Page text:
Research on an ancient lunar rock suggests that almost 4 billion years ago, the moon once had a molten, core of liquid metal that generated a strong magnetic field.

The Daily Galaxy quotes planetary scientist Benjamin Weiss as saying, "The moon has this protracted history that’s surprising."

In 1969, the Apollo 11 mission brought the first lunar rocks back to Earth as souvenirs from Neil Armstrong and Buzz Aldrin’s historic moonwalk. Since then, scientists have studied them for clues to the moon’s history. They soon discovered that many rocks were magnetized, which suggested that the moon may have harbored a convecting metallic core that produced a large magnetic field, now recorded in the moon’s rocks.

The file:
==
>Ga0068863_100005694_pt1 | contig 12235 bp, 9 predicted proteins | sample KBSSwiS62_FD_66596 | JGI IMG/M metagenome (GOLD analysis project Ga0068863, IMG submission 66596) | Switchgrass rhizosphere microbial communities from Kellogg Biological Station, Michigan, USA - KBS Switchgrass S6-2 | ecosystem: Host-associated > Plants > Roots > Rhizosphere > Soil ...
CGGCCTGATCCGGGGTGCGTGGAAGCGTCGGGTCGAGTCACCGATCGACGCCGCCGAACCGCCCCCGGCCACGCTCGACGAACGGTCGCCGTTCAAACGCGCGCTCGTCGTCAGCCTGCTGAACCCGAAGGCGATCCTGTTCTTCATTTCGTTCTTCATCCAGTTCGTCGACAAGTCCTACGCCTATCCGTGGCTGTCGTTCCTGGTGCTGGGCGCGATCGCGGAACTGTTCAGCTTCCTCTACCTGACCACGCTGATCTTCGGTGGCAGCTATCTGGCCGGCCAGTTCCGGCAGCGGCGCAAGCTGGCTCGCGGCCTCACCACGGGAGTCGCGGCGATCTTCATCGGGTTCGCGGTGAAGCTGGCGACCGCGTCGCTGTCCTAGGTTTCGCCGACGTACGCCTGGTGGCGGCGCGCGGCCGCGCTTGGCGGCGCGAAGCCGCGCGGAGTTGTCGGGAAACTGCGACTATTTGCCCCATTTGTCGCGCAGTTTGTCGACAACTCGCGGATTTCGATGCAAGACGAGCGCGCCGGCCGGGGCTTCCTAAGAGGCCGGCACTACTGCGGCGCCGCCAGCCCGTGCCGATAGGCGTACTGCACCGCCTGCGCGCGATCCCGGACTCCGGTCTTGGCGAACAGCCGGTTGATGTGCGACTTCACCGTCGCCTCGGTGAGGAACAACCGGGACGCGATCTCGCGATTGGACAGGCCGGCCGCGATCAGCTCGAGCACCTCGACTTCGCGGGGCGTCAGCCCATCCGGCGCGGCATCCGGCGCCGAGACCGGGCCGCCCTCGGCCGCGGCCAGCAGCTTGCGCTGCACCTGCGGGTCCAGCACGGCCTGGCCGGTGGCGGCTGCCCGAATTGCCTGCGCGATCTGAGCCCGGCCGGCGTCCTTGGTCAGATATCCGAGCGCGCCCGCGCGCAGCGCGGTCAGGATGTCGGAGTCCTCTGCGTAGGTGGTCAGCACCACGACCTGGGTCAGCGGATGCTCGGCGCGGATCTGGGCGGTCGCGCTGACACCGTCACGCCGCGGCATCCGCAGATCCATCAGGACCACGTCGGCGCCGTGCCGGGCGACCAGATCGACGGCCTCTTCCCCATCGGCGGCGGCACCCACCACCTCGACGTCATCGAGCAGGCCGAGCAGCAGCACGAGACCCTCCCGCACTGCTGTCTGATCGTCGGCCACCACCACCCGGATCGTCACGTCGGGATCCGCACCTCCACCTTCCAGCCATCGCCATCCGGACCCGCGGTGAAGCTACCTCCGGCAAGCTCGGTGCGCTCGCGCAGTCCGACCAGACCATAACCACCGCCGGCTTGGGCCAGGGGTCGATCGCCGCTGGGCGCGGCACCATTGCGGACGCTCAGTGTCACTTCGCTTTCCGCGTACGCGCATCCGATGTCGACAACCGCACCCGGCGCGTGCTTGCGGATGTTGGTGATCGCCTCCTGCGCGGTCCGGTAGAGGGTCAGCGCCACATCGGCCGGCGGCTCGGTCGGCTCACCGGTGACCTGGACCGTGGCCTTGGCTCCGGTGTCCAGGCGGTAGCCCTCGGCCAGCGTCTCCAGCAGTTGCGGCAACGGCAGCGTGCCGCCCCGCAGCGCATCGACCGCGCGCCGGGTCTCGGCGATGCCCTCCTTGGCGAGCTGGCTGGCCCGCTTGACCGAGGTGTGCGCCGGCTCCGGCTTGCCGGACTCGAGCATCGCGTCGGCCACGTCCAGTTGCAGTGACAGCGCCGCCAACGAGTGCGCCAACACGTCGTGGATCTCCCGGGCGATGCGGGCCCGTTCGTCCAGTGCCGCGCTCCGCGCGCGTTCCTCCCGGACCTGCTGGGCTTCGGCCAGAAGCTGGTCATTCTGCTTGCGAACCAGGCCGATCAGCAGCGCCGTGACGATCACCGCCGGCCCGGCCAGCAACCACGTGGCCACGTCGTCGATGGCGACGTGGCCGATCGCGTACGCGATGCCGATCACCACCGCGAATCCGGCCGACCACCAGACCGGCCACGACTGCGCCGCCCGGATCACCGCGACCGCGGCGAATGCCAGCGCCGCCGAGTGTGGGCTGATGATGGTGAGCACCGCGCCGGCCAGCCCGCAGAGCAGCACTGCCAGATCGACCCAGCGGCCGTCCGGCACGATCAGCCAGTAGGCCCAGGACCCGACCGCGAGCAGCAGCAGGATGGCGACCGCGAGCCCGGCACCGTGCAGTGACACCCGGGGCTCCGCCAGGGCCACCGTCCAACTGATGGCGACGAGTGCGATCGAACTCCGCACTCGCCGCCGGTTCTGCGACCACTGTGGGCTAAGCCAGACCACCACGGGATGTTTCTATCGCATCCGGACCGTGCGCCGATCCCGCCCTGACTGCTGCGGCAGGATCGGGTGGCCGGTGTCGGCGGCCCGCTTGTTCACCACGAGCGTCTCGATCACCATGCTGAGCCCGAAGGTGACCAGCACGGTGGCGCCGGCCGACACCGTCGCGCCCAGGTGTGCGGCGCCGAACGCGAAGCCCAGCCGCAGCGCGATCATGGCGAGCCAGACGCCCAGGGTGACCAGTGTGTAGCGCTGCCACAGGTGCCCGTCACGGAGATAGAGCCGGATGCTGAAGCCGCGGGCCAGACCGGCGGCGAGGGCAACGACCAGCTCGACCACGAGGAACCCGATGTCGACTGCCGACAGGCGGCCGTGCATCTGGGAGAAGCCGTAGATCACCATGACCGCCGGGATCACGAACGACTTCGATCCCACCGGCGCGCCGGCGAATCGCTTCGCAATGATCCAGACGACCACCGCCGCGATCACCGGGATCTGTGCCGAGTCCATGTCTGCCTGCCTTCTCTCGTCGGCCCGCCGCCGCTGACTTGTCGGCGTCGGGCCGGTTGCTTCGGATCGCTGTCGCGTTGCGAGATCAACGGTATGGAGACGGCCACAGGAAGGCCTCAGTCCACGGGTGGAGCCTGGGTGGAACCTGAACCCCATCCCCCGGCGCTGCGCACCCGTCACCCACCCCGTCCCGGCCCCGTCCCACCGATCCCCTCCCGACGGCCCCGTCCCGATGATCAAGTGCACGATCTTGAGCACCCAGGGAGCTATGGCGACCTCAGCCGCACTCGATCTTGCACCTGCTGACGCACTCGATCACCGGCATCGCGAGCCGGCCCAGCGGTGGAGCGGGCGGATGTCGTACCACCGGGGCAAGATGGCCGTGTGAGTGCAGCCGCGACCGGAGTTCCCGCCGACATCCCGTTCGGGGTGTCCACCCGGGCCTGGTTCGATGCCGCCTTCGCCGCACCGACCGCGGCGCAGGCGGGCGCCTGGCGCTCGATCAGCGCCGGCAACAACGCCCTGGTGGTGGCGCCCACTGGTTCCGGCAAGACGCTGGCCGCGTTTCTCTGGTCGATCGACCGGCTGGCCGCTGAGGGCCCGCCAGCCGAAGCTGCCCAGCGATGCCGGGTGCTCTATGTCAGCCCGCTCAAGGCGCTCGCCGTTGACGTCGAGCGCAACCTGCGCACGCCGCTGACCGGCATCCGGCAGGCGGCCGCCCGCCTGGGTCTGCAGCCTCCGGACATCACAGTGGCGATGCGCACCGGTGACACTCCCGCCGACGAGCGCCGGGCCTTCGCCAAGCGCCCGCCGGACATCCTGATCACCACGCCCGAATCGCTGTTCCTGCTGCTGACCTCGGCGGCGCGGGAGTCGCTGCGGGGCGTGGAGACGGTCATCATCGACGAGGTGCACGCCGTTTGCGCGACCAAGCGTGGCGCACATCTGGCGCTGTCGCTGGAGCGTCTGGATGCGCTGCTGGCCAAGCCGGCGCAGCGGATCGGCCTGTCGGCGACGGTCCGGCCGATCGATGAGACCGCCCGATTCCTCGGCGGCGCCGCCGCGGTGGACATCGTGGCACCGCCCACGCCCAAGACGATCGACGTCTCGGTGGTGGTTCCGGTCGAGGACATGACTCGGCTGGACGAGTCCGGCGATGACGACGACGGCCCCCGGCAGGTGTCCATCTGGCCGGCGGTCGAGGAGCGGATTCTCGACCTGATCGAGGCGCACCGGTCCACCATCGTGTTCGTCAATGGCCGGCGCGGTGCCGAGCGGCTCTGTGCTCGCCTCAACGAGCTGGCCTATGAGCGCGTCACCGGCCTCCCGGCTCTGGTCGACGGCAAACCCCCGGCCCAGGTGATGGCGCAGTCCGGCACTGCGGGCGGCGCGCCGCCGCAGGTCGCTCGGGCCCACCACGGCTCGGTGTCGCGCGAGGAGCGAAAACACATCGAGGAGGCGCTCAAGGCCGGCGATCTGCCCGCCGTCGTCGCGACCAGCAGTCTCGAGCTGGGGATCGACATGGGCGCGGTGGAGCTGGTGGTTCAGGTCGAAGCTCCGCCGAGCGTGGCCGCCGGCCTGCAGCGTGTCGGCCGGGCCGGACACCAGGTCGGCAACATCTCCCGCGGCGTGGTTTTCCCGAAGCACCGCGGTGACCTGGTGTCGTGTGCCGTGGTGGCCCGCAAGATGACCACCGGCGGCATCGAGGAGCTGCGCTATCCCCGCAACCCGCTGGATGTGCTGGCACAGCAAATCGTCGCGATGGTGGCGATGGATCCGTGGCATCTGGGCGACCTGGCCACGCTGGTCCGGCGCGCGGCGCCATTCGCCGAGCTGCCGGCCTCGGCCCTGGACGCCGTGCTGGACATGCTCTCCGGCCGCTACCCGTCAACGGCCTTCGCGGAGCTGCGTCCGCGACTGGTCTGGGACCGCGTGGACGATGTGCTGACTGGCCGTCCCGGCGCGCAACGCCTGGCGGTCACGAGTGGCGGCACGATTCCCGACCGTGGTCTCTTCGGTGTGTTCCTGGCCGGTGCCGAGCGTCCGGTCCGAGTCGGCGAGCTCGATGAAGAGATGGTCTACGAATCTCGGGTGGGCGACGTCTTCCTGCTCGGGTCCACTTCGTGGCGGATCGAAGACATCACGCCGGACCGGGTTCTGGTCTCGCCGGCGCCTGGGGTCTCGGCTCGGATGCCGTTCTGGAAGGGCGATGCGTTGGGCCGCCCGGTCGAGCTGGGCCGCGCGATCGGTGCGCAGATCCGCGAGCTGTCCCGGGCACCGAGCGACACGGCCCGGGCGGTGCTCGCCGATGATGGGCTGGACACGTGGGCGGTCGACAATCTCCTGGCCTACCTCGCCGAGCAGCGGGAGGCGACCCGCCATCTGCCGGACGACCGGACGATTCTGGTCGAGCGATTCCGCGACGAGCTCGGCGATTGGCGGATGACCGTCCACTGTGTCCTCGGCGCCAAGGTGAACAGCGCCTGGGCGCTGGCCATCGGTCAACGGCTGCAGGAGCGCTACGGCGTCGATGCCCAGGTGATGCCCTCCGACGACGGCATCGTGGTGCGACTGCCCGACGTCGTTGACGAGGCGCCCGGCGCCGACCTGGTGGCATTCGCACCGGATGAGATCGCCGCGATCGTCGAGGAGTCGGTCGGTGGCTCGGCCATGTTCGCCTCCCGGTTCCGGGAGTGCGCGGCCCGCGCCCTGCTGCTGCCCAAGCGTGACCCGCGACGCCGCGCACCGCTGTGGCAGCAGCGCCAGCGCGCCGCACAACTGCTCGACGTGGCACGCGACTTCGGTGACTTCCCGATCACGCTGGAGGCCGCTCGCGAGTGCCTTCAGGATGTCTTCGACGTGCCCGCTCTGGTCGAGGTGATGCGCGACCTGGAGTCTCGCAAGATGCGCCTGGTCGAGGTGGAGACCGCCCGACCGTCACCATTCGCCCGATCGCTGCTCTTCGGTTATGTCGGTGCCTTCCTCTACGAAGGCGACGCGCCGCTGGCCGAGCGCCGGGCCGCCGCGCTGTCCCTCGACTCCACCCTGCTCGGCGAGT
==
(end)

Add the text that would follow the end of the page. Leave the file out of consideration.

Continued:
read more

NASA may be planning to capture an asteroid and drag it into the moon’s orbit, giving the Moon a moon of its own.

The mission would cost about $2.6 billion–slightly more than NASA’s Curiosity Mars rover–and it would take about six to 10 years to complete the mission.

But why do it?

What NASA really wants to do is to send astronauts to a nearby asteroid, but this would expose them to long-term radiation beyond the earth’s protective magnetic field –so why not bring the asteroid to them? If we establish a base on the moon, it would be a short trip to reach it.
read more

Say we do finally get to the moon–how are we going to get all the tools we need to build things up there?
The answer might be the new science of 3-D printing: All you need to do is take along a laptop and a 3-D printer and you can have anything you want. But you need appropriate raw materials to print ON, so it’s still a problem.
read more